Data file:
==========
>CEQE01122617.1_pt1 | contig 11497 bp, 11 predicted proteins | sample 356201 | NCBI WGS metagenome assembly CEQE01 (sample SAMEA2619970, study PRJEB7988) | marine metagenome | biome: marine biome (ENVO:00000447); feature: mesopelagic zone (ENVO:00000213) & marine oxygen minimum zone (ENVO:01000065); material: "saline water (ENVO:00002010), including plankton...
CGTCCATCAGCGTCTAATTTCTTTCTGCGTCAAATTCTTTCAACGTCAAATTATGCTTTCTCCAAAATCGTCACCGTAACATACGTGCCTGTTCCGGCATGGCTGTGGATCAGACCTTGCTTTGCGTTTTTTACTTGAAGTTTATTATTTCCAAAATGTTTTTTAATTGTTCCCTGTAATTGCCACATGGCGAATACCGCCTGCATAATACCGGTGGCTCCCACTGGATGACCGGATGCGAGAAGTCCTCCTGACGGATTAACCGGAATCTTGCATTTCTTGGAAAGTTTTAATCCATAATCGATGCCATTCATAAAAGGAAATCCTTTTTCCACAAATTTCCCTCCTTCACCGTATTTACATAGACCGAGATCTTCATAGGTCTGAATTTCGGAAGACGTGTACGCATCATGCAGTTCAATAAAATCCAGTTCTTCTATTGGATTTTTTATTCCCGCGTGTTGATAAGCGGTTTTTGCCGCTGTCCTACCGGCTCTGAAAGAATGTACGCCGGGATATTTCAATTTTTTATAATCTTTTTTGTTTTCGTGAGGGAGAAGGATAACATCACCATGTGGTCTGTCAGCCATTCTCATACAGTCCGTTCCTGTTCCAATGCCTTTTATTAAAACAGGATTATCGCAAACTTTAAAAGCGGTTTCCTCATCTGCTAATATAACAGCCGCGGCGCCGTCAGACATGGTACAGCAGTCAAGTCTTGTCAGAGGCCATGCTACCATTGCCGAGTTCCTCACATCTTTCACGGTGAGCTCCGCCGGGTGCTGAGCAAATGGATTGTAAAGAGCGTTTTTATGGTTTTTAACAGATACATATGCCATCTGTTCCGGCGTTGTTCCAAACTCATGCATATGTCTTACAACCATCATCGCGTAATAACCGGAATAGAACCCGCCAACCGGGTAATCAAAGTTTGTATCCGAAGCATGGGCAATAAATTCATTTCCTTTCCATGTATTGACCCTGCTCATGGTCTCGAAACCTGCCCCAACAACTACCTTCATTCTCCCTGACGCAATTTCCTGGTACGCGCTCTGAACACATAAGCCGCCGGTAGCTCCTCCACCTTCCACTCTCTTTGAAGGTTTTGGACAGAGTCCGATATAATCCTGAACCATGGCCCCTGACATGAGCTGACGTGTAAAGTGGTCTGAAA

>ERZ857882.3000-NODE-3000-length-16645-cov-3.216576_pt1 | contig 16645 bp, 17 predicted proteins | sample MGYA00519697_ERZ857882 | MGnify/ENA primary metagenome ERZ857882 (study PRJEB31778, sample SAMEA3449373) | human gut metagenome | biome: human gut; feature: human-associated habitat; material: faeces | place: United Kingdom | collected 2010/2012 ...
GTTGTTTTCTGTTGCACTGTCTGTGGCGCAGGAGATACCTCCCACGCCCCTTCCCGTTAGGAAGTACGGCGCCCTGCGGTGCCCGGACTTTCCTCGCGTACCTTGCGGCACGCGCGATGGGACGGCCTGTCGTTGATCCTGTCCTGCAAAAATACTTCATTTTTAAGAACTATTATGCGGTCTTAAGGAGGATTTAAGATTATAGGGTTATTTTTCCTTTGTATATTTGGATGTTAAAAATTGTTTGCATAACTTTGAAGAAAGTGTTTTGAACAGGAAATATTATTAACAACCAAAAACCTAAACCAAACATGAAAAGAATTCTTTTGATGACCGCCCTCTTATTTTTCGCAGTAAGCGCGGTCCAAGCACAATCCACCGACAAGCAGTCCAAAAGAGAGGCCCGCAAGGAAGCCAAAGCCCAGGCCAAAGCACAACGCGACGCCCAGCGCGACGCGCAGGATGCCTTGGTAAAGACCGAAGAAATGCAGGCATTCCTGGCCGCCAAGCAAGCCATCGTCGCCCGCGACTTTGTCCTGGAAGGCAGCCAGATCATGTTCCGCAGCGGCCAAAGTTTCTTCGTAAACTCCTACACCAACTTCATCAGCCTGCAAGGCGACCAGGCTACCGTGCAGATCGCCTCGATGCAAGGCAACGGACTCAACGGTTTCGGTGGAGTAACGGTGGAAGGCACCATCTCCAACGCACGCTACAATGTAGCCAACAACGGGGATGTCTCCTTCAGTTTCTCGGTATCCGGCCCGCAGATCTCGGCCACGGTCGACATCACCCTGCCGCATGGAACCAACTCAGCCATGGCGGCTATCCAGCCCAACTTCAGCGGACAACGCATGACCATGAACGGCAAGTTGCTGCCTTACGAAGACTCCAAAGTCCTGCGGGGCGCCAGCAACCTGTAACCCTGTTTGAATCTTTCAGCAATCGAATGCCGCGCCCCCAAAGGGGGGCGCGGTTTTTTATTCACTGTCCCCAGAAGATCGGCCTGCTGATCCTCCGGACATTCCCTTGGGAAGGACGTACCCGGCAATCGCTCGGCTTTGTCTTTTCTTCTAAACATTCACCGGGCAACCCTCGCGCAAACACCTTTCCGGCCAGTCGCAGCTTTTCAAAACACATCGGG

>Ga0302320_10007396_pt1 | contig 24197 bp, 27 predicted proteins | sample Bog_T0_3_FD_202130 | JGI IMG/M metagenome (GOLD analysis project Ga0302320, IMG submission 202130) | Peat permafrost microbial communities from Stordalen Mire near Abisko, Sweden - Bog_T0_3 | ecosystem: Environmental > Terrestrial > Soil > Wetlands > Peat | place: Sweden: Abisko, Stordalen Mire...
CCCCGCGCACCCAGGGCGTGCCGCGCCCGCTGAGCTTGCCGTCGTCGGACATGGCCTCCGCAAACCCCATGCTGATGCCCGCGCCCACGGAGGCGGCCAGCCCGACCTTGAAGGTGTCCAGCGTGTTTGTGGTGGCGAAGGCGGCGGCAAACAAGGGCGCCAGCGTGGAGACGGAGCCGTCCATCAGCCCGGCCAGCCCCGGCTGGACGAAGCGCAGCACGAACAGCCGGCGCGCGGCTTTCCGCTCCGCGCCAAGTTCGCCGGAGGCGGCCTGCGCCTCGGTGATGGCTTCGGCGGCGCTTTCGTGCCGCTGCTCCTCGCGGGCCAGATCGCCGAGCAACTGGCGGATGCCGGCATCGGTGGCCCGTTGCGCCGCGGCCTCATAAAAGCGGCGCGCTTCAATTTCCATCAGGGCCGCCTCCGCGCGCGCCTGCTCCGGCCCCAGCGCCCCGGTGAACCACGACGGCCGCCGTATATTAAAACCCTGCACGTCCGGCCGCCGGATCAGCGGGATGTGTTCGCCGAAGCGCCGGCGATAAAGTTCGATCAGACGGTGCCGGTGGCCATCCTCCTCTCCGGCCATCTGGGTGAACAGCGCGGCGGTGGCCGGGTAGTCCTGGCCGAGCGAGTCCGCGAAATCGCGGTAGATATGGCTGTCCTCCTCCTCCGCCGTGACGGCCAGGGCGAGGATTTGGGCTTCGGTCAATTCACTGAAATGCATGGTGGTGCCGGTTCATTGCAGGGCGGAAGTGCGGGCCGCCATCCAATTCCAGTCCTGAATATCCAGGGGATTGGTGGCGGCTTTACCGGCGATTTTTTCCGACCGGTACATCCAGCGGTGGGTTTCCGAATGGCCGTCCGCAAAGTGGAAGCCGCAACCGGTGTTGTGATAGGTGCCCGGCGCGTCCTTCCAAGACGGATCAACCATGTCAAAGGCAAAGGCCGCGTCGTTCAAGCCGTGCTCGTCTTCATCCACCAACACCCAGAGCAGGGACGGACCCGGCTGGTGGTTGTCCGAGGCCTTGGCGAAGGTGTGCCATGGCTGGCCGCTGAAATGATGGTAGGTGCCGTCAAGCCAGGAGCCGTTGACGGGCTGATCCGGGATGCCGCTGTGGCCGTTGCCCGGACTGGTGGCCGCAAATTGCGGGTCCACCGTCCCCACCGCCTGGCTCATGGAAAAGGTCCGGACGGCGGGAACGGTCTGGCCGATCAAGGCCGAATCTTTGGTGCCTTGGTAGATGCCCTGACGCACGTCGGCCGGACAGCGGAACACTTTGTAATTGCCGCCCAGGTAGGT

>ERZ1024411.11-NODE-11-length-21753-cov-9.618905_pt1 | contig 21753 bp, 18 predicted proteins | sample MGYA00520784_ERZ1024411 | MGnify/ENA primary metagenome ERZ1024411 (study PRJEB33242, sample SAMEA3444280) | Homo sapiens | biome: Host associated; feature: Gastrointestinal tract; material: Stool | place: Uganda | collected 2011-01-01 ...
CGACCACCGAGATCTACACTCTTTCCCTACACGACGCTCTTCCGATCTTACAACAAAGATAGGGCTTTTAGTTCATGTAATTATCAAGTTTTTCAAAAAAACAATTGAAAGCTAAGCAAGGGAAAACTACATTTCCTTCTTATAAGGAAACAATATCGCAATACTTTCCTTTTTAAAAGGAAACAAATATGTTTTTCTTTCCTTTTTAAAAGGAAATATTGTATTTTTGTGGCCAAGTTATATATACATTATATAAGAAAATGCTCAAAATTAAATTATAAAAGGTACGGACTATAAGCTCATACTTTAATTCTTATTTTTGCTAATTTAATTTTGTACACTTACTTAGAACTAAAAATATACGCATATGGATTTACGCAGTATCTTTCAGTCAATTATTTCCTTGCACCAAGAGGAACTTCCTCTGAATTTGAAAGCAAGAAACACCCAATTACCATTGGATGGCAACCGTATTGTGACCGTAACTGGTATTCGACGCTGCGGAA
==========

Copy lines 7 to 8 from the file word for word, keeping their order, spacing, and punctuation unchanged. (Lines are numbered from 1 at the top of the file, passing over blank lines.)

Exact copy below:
>ERZ1024411.11-NODE-11-length-21753-cov-9.618905_pt1 | contig 21753 bp, 18 predicted proteins | sample MGYA00520784_ERZ1024411 | MGnify/ENA primary metagenome ERZ1024411 (study PRJEB33242, sample SAMEA3444280) | Homo sapiens | biome: Host associated; feature: Gastrointestinal tract; material: Stool | place: Uganda | collected 2011-01-01 ...
CGACCACCGAGATCTACACTCTTTCCCTACACGACGCTCTTCCGATCTTACAACAAAGATAGGGCTTTTAGTTCATGTAATTATCAAGTTTTTCAAAAAAACAATTGAAAGCTAAGCAAGGGAAAACTACATTTCCTTCTTATAAGGAAACAATATCGCAATACTTTCCTTTTTAAAAGGAAACAAATATGTTTTTCTTTCCTTTTTAAAAGGAAATATTGTATTTTTGTGGCCAAGTTATATATACATTATATAAGAAAATGCTCAAAATTAAATTATAAAAGGTACGGACTATAAGCTCATACTTTAATTCTTATTTTTGCTAATTTAATTTTGTACACTTACTTAGAACTAAAAATATACGCATATGGATTTACGCAGTATCTTTCAGTCAATTATTTCCTTGCACCAAGAGGAACTTCCTCTGAATTTGAAAGCAAGAAACACCCAATTACCATTGGATGGCAACCGTATTGTGACCGTAACTGGTATTCGACGCTGCGGAA